Clinical Trial Frequently Asked Questions
People with the condition being studied or healthy people can volunteer to take part in a clinical trial. Each study has specific entry requirements such as age or a medical condition necessary for participation. The doctor in charge of the study must review the volunteers’ medical history to determine if he/she is eligible to participate based on strict study conditions called entry criteria. For full list of inclusion and exclusion criteria for this trial, please visit https://bit.ly/OASIStrial
A medical doctor is usually responsible for carrying out the study according to the study protocol. Before a clinical trial can begin to enroll volunteers an Institutional Review Board (IRB) must approve it. The IRB is a committee made of healthcare experts that review each study to protect patient rights and ensure the safety of research volunteers. The IRB also ensures the research is scientifically sound and is involved in the review of safety issues throughout the study.
One of the documents the RB must review and approve is called an Informed Consent Form. This form is provided to volunteers who are interested in participating in a clinical trial program. The informed consent includes everything a volunteer needs to know about the study such as risk and potential benefits, so that he/she can make an informed decision as to whether or not to participate. The process allows volunteers to ask questions. Volunteers are encouraged to take their time in making a decision before signing the consent and joining the study. You and your family should feel completely comfortable with your decision to participate before you sign the consent.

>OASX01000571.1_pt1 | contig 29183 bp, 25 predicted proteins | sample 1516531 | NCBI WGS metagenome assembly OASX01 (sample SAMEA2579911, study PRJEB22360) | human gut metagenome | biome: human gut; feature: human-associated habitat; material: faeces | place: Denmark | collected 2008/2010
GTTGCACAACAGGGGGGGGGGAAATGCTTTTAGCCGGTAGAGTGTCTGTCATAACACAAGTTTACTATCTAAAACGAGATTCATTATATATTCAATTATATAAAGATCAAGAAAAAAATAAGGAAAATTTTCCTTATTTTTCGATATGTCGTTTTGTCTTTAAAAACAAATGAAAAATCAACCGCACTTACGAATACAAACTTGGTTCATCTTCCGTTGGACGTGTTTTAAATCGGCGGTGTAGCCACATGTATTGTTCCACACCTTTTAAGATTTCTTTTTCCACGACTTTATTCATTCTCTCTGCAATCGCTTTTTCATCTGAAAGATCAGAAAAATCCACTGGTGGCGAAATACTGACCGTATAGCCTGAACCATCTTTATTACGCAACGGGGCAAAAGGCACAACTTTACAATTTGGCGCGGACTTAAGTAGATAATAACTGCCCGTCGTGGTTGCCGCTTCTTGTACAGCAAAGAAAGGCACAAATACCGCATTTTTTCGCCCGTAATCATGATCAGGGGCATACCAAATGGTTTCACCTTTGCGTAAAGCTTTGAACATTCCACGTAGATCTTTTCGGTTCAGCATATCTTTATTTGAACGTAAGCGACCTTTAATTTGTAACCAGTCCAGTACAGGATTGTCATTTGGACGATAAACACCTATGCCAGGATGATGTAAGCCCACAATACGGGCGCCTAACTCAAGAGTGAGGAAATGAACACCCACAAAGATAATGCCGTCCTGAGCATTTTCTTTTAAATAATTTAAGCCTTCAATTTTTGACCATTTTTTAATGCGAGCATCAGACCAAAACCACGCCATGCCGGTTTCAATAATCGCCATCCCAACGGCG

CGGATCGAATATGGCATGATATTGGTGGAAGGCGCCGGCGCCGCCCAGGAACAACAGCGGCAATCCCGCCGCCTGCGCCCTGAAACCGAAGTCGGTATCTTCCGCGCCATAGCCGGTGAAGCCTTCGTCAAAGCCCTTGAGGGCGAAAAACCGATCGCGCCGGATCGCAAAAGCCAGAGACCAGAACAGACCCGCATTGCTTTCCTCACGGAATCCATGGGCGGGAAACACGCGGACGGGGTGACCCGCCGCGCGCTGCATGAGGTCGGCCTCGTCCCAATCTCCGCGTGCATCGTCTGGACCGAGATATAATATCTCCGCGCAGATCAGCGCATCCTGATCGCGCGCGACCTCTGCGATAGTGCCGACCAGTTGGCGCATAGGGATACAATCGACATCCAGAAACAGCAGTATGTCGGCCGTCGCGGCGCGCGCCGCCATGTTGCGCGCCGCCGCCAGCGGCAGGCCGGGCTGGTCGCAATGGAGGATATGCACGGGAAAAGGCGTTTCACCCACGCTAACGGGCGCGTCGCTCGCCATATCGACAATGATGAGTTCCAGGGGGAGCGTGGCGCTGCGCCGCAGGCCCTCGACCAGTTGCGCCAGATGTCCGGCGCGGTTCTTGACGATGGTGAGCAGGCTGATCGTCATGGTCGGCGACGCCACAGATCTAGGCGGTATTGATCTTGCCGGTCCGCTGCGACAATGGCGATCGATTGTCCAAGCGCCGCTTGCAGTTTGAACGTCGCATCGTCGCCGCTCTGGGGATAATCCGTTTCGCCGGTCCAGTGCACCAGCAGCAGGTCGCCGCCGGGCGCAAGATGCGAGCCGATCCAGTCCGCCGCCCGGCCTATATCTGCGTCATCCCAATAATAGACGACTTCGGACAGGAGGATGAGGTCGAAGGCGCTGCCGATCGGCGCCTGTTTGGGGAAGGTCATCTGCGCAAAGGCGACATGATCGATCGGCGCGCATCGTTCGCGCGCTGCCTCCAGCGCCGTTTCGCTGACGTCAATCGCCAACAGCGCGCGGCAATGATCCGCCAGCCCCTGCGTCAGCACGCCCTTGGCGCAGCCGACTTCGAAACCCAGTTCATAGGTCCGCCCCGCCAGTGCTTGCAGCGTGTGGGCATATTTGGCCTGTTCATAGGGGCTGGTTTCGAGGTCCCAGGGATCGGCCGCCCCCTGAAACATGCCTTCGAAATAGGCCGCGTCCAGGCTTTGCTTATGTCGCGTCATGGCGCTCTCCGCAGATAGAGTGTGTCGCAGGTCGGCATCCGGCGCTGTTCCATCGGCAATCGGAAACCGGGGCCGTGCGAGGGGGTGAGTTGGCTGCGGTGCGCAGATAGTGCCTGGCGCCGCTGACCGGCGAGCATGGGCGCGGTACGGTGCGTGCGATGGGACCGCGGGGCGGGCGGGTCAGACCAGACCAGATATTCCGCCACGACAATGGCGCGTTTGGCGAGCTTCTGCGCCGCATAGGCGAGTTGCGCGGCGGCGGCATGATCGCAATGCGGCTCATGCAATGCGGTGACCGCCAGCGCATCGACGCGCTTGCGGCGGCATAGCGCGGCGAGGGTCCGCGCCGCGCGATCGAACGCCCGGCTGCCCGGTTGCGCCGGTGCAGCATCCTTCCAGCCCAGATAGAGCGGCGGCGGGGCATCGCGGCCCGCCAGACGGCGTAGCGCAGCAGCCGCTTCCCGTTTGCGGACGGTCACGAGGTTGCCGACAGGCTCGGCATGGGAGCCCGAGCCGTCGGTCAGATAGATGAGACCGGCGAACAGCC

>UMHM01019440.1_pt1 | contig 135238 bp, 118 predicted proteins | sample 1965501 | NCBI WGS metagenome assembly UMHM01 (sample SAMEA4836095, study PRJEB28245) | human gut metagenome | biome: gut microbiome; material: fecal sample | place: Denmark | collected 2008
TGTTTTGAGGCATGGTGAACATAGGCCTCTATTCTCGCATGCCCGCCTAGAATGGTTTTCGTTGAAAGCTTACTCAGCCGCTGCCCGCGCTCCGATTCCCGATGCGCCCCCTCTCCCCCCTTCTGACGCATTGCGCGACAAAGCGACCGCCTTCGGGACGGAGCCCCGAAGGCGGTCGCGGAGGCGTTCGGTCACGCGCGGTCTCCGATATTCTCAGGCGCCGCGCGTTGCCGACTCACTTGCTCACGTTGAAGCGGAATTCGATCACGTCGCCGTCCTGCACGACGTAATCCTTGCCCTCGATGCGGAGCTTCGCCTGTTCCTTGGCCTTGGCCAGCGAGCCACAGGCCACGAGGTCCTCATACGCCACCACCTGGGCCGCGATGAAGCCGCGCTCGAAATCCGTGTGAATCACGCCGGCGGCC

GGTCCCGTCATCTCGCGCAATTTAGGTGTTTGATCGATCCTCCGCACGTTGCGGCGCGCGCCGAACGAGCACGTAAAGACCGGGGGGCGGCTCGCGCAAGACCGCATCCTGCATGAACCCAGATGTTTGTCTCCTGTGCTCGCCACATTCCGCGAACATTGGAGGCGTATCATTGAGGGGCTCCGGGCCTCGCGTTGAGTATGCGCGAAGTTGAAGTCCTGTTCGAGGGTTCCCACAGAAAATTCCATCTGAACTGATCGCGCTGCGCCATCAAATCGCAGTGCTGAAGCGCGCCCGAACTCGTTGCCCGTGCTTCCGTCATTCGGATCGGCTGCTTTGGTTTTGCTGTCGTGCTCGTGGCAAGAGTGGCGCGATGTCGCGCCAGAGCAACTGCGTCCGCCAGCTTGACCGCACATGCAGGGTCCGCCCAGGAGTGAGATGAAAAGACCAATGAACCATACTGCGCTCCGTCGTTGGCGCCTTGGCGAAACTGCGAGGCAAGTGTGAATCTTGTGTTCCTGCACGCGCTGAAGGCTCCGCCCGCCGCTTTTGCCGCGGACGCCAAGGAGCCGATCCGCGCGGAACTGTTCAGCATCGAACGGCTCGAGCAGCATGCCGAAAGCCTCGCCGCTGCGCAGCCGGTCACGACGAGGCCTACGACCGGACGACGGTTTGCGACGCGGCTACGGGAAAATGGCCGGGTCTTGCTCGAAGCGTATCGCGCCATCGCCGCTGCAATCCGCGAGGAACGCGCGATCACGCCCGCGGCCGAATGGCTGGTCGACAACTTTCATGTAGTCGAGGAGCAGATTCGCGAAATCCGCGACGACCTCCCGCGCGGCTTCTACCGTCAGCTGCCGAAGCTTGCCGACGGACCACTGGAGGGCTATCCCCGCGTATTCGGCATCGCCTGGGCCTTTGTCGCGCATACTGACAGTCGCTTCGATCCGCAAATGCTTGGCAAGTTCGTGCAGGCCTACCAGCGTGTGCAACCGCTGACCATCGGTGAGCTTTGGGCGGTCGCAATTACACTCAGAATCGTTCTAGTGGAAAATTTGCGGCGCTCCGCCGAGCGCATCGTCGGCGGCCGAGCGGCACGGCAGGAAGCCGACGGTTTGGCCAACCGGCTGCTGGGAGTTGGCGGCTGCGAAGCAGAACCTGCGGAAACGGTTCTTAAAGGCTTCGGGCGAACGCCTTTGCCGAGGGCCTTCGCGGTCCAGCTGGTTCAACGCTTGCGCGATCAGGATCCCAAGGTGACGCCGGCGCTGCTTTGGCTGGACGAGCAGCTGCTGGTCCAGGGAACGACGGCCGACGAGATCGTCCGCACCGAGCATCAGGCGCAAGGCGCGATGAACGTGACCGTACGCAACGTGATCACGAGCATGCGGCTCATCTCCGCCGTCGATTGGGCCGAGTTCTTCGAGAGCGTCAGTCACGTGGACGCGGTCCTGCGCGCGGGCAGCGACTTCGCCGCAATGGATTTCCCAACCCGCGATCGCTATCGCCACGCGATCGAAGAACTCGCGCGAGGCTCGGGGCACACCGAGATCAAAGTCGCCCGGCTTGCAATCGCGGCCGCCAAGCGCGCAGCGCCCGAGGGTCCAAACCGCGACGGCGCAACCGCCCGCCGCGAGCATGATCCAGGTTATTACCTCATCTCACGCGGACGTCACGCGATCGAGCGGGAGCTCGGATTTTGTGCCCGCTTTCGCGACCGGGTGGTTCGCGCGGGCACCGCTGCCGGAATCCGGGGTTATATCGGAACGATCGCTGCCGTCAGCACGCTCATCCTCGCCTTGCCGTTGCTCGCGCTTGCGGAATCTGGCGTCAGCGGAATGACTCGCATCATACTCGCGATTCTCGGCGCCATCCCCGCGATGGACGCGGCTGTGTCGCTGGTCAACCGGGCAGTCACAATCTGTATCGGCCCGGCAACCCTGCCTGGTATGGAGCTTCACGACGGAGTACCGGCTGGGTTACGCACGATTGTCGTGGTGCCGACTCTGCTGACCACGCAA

After a clinical trial is completed, the researchers carefully examine information collected during the study before making decisions about the meaning of the findings and about the need for further testing. After a phase I or I| trial, the researchers decide whether to move on to the next phase or to stop testing the treatment or procedure because it was unsafe or not effective. When a phase Ill trial is completed, the researchers examine the information and decide whether the results have medical importance. Results from clinical trials are often published in peer-reviewed scientific journals. Peer review is a process by which experts review the report before it is published to ensure that the analysis and conclusions are sound. If the results are particularly important, they may be featured in the news, and discussed at scientific meetings and by patient advocacy groups before or after they are published in a scientific journal. Once a new approach has been proven safe and effective in a clinical trial, it may become a new standard of medical practice. Ask the research team members if the study results have been or will be published. Published study results are also available by searching for the study’s official name or Protocol ID number in the National Library of Medicine’s PubMed® database.
There are federal rules in place to help protect the rights and safety of people who take part in clinical trials. Learn about informed consent, institutional review boards (IRB’s), and how trials are closely monitored.
If you are thinking about taking part in a clinical trial, be sure to ask your doctor, “Is there clinical trial that I can join?” If your doctor offers you a trial, here are some questions you may want to ask. Questions provided by NCl. (https://www.cancer.gov/about-cancer/treatment/clinical-trials/questions)
More information on this clinical trial can be found on clinicaltrials.gov. ClinicalTrials.gov Identifier: NCT04720664